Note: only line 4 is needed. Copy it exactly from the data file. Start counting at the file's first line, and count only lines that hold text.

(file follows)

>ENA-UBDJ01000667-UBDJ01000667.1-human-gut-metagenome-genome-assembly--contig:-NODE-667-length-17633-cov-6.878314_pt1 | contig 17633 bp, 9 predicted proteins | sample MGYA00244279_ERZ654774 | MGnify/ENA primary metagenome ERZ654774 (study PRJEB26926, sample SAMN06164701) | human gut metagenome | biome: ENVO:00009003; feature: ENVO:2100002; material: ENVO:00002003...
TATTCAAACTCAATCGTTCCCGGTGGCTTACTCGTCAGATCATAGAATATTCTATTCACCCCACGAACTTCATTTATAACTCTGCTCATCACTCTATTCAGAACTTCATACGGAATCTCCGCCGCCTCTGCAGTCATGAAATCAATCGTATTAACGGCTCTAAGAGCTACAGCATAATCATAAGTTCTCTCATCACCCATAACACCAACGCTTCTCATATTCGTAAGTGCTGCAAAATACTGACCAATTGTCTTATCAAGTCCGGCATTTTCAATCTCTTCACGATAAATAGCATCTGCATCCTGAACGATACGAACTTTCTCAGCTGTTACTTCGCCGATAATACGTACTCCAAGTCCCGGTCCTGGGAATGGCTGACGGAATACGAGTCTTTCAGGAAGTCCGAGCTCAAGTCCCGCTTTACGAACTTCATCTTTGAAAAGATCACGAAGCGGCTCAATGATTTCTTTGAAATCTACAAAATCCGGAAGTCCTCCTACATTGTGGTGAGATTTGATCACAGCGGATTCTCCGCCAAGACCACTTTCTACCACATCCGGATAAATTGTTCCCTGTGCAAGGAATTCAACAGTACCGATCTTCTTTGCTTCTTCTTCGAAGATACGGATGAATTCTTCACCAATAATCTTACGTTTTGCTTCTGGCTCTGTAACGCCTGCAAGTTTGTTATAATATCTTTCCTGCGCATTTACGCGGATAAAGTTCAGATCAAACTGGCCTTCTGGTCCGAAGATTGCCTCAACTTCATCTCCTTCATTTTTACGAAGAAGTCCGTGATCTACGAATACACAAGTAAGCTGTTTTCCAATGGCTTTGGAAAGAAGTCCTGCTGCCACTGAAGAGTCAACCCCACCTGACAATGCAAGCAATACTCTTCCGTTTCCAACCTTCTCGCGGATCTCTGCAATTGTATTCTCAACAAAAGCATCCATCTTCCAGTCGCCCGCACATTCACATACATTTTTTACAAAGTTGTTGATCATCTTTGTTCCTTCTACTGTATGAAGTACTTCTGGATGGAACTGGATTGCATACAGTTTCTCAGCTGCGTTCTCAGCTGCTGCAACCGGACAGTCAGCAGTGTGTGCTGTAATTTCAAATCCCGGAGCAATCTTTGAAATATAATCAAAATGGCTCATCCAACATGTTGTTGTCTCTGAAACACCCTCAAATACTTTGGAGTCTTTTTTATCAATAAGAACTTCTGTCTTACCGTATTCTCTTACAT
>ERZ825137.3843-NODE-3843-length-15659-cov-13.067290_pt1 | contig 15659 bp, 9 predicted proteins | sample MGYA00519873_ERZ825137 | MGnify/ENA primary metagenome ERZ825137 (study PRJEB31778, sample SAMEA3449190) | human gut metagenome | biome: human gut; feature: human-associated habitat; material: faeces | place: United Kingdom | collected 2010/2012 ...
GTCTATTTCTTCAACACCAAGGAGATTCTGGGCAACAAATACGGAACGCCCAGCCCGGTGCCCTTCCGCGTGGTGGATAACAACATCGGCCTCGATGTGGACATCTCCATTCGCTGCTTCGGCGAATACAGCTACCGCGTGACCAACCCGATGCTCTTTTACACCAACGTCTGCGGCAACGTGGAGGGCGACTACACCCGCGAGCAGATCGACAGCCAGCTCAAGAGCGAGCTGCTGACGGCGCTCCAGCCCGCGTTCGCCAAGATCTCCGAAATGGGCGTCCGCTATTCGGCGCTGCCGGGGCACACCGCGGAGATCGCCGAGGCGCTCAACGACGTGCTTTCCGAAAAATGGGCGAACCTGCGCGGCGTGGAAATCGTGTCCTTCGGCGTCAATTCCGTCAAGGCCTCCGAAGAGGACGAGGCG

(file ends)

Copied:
GTCTATTTCTTCAACACCAAGGAGATTCTGGGCAACAAATACGGAACGCCCAGCCCGGTGCCCTTCCGCGTGGTGGATAACAACATCGGCCTCGATGTGGACATCTCCATTCGCTGCTTCGGCGAATACAGCTACCGCGTGACCAACCCGATGCTCTTTTACACCAACGTCTGCGGCAACGTGGAGGGCGACTACACCCGCGAGCAGATCGACAGCCAGCTCAAGAGCGAGCTGCTGACGGCGCTCCAGCCCGCGTTCGCCAAGATCTCCGAAATGGGCGTCCGCTATTCGGCGCTGCCGGGGCACACCGCGGAGATCGCCGAGGCGCTCAACGACGTGCTTTCCGAAAAATGGGCGAACCTGCGCGGCGTGGAAATCGTGTCCTTCGGCGTCAATTCCGTCAAGGCCTCCGAAGAGGACGAGGCG